3. Of the 9 minimal graded hips, only 1 stayed at the minimal grade, whereas others increased (5 mild, 3 moderate, 5 severe).
  4. No adverse effects were observed.

Schuetz et al. 2005; Switzerland
Case Series

Population: Age range: 47-68 yr; Gender: males=7, females=0; Injury etiology: SCI=7; Level of injury: thoracic=1, tetraplegia=2.
Intervention: All patients underwent excision surgery for removal of HO. Pamidronate was administered IV peri-op and post-op, starting at a dose level of 120 mg for the first 12 hr, gradually increasing for a total of 6-14 days.
Outcome Measures: Prevalence of HO.

No statistical results reported

  1. None of the patients treated with pamidronate showed clinical, x-ray or lab signs of HO recurrence or new forming HO at 5-54 mo follow- up.



Ploumis et al. (2015) prescribed 70 mg per week of Alendronate to 125 SCI patients over a mean of 267 days. The development of HO was compared with 174 SCI patients who did not receive Alendronate. No direct correlation was found between the prevention of HO and Alendronate intake; however, there appeared to be an indirect link between the two as abnormal alkaline phosphate (ALP) serum levels were significantly correlated in patients with HO whilst normal ALP serum levels were significantly correlated with Alendronate intake. Therefore, Alendronate may be effective in reducing one of the risk factors of developing HO rather than a direct prophylactic advantage. A potential drawback of the use of Alendronate was the finding that patients were more likely to develop contractures whilst taking the drug compared to patients who were not (Ploumis et al. 2015).


Several studies aimed to determine the effect of Etidronate on HO and the regimen of administration. Garland et al. (1983) assessed the effectiveness of Etidronate treatment on SCI patients with clinical signs of HO over a two-year period. Ossification appeared to plateau in only one of nine patients, while an increase in HO was reported to varying degrees in the remaining patients. Banovac (2000) studied 40 patients with SCI and HO, who were diagnosed early with a positive bone scan but negative x-rays, and were treated with Etidronate (intravenous for three days, then oral for six months). Of the 40, 11 individuals (27.5%) developed radiographic evidence of HO 1.5-6.0 years post-initiation of therapy.

Banovac et al. (1993) provided intravenous Etidronate for three-five days followed by oral Etidronate for six months to 27 patients with SCI following a diagnosis of HO; outcomes were compared to 11 SCI patients treated with only oral Etidronate Disodium for six months. After the initial intravenous therapy, 20 patients showed a prompt reduction in swelling over the first 48 hours while seven patients had no change or an increase in swelling. Overall, treatment reduced swelling (p<0.01); there was no significant difference in effect between the intravenous and orally treated groups on HO.

Banovac et al. (1997) studied 46 patients (five excluded due to discontinuation of therapy) treated with three days of intravenous Etidronate Disodium followed by oral Etidronate for six months. Of the 33 patients with a positive bone scan but a negative x-ray for HO, five discontinued treatment and showed gradual progression of HO. Of the remaining 28 patients, 22 had no x-ray evidence of HO while six developed HO on x-ray. Among 13 patients who had a positive bone scan and a positive x-ray for HO, progression of soft tissue ossification was inhibited by Etidronate in six of these patients, while the remaining seven did not respond to treatment and showed further progression of HO. In a more recent case series by Banovac in 2000, a study of 40 patients found that Etidronate was not effective at reducing incidences of HO. Of 40 patients, 11 developed radiographic evidence of HO from 1.5-6 years post-treatment and 95% of cases had developed additional HO in different joints (Banovac 2000).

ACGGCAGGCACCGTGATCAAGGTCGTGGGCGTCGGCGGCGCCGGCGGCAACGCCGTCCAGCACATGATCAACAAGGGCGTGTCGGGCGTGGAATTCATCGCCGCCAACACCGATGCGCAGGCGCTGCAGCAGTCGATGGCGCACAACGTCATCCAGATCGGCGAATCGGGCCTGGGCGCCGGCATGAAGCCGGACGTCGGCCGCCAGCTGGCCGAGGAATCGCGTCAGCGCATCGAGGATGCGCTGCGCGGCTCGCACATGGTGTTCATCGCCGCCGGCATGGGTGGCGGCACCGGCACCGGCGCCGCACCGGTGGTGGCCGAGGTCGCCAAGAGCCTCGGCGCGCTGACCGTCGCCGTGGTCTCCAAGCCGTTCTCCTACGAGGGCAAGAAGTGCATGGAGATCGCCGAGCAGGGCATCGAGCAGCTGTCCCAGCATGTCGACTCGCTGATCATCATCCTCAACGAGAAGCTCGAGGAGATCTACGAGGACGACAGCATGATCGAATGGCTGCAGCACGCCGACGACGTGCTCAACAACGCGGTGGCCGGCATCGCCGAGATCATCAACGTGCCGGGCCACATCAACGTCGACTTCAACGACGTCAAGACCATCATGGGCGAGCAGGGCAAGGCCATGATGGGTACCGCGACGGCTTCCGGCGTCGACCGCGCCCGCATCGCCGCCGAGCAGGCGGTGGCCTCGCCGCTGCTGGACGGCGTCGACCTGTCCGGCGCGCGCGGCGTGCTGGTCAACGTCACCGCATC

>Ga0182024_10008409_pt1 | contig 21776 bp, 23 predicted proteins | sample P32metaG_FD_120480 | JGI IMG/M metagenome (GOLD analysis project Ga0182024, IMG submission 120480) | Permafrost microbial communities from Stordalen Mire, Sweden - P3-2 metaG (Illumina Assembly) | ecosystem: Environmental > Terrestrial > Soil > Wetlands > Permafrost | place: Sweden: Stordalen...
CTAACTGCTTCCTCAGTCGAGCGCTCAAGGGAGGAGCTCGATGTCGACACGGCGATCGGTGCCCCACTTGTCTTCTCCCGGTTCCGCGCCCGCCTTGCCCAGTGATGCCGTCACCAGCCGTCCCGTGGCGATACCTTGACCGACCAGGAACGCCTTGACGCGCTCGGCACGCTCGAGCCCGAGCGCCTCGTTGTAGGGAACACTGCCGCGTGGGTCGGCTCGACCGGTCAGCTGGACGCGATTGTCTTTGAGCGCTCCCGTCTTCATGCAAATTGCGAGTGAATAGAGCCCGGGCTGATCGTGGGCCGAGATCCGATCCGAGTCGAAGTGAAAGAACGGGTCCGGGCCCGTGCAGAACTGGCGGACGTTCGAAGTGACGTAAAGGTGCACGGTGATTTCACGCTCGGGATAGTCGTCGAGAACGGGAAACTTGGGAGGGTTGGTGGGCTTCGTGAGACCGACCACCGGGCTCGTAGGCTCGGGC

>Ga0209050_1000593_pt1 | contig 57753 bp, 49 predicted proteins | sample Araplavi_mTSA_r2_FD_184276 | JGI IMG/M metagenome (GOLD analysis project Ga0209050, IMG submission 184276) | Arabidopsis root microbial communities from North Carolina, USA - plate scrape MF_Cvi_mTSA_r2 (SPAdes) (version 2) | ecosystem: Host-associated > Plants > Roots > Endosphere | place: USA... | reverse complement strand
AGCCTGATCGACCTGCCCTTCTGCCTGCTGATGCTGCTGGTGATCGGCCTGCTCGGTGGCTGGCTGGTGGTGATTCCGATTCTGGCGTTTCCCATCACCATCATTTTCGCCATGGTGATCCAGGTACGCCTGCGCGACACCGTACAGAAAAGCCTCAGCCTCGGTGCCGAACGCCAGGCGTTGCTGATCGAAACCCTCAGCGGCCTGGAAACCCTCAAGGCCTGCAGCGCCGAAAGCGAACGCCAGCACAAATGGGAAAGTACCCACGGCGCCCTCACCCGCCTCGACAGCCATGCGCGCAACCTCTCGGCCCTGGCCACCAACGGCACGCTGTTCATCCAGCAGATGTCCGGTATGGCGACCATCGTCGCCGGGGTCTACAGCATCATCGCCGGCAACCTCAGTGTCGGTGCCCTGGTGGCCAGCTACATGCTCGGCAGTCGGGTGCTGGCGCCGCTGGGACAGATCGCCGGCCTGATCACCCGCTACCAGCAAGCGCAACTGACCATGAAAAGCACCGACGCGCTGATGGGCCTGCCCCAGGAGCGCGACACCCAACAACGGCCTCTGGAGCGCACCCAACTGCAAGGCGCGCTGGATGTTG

Stover et al. (1987) conducted a pre-post trial of 87 adult SCI patients and found that there was no difference between patients treated with Etidronate Disodium for three months versus those receiving therapy for six months. However, those who received earlier treatment did better on x-rays. Secondary prevention of HO post-surgical excision was examined by Subbarao et al. (1987, N=5). Subbarao et al. (1987) examined Etridonate treatment pre- and post-surgical hip wedge resection and found that patients still had severe restrictions in their range of motion at follow-up.


Schuetz et al. (2005) reported that pamidronate was administered pre- and post-surgical removal of HO among individuals with SCI and had no recurrences. It is important to note that sample sizes in both studies were small.

The lack of RCTs and variable treatment regimens make it difficult to form definitive conclusions. It appears that Etidronate is able to delay or inhibit HO progression once it is diagnosed and it tends to work better when given earlier after diagnosis.


There is Level 2 evidence (from one prospective controlled trial; Ploumis et al. 2015) that Alendronate does not inhibit the development of heterotopic ossification and in fact may contribute to the development of contractures.

There is conflicting Level 2 evidence (from two prospective controlled trials; Banovac et al. 1993; Banovac et al. 1997) and Level 4 evidence (from one case series; Branovac 2000) that Etidronate can stop the progression of heterotopic ossification once the diagnosis is made and prevent further HO sites.

There is Level 2 evidence (from one prospective controlled trial; Banovac et al. 1997) that Etidronate is not effective once radiographs are positive for HO.

There is Level 4 evidence (from one case series; Schuetz et al. 2005) that Pamidronate effectively halts secondary HO progression after surgical resection of HO.